Arguably, the British Referendum whether or not to stay in the European Union was the most important X I’ve ever had to place. I like many others found it extremely difficult to understand what a vote either way would do for the UK fiscally, politically or morally. Both sides made claims that the UK (and the inhabitants therein) would be financially better off (richer individuals / communities and better run institutions). Both sides made claims that the UK (and the inhabitants therein) would be politically better off (being in a system which benefited the UK). Both sides made claims that the UK (and the inhabitants therein) would be morally better off (being in a system which gave the inhabitants a true sense of community).

With so much fact and counter fact, the vast majority of the country had no alternative but to best guess and hope that whatever decision was made by the collective in the end, the UK came out better for it. Sadly from my point of view it didn’t, far from it. What transpired was a total shock to the system, the exit campaign had won. I was absolutely gutted. I am a firm believer of oneness and a world without borders, where cultures and minds are advanced when we live, breathe, eat and love with folks from different cultures, backgrounds and religions. Our aim should be for global oneness, not ancient divisions of land with invisible lines dictating when one can or can’t go.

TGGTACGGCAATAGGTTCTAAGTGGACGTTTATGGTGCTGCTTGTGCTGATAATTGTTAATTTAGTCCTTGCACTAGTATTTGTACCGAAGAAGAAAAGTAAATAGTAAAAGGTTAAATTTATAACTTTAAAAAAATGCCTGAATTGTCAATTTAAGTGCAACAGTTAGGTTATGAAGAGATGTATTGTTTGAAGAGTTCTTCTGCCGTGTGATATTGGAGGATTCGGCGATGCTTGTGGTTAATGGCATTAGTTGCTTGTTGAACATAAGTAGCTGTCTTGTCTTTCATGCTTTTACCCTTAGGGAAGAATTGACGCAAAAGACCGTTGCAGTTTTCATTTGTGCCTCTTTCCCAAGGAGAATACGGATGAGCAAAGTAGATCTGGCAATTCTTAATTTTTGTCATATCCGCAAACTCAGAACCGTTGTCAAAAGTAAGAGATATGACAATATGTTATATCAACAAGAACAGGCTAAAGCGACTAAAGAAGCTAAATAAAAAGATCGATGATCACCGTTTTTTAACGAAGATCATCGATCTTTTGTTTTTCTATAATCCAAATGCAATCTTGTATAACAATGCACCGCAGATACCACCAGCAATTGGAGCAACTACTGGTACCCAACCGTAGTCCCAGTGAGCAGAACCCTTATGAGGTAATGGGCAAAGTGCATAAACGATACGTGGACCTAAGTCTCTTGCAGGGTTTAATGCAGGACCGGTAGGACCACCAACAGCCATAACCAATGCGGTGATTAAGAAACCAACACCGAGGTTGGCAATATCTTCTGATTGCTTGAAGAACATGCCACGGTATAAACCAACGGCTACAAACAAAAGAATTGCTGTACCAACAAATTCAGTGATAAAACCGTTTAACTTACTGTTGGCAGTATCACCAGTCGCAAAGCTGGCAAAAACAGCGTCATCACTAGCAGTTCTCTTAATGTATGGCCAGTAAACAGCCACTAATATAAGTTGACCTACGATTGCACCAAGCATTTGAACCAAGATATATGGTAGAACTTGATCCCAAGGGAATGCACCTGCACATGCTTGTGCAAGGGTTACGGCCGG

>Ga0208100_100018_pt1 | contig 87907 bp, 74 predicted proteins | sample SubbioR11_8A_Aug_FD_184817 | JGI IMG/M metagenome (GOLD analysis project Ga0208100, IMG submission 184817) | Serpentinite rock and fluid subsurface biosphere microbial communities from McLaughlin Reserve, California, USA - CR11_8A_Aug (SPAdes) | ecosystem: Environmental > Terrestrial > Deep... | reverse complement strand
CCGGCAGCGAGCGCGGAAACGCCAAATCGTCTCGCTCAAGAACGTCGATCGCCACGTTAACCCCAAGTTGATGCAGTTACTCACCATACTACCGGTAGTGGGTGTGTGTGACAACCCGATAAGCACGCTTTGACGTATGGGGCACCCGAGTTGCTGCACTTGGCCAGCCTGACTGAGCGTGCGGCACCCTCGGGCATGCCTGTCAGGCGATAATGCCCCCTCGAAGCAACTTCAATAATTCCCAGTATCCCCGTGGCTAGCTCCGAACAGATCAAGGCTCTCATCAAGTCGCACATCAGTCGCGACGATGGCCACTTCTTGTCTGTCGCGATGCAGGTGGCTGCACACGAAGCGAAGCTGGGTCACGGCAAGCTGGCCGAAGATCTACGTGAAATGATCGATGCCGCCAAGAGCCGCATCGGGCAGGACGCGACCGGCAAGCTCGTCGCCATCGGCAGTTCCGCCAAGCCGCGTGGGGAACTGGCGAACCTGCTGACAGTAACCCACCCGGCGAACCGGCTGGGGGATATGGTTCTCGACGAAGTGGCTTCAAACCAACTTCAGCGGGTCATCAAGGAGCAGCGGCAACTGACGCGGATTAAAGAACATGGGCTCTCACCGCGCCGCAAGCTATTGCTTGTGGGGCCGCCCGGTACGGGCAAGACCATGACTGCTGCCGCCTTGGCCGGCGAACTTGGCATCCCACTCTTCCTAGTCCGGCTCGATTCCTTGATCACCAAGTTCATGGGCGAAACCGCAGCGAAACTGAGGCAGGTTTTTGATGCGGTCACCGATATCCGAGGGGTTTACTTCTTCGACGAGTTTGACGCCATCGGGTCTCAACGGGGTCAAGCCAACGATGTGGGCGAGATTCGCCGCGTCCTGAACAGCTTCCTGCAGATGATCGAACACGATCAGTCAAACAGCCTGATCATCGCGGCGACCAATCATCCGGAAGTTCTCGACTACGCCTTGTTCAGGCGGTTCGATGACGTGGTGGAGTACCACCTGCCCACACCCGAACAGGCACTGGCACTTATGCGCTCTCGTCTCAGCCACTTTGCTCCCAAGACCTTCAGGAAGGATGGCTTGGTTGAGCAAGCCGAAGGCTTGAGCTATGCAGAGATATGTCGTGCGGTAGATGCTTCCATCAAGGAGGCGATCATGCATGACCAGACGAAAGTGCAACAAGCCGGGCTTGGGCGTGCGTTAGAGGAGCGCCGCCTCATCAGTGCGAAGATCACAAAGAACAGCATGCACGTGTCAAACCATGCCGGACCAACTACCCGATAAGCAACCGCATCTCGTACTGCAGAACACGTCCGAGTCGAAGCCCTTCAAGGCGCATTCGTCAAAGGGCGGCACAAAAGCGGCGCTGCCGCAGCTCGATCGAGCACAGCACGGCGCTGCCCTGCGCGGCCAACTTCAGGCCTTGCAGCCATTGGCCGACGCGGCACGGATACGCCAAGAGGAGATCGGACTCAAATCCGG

Brexit Heatmap

I poured over the voting heat-map the next day to try and see where the battle was won and lost. I was glad to see the good folks of Merseyside sided with my way of thinking, and looking beyond that a pattern was emerging. Where there was wealth (The City) there was orange. Where there were seats of learning (all major University towns) there was orange. Where there was a yearning to be part of a bigger community (Northern Ireland and Scotland) there was orange. Everywhere else on the map was blue, deep blue is some areas. Why?

It came out that the vote was swayed by two things. Firstly, most aged folks (those over the age of 60) voted for nostalgia and what the UK was like in the good old days and not how a vote for leaving the EU would impact future generations. Secondly, the referendum saw one of the highest turnouts of young voters from council estates who in the main voted to leave too.

It was disappointing but slightly predictable that the older generation voted to leave, but what came to light was that there are a lot of disenfranchised, poorly educated young people in the UK from less affluent areas who were sucked in to the tripe the Brexit campaigners were peddling. It literally gave some the excuse they needed to release their pressurised and pent-up bigot valve and let rip. Racist incidents went up nationally by 42% overnight. I heard some absolute horror stories from all over the UK (Birkenhead, Wirrral included) where people took it upon themselves to tell other of perhaps a different skin tone or geographic heritage just exactly what they thought of them and where they should all go (some turning verbal threats into physical attacks).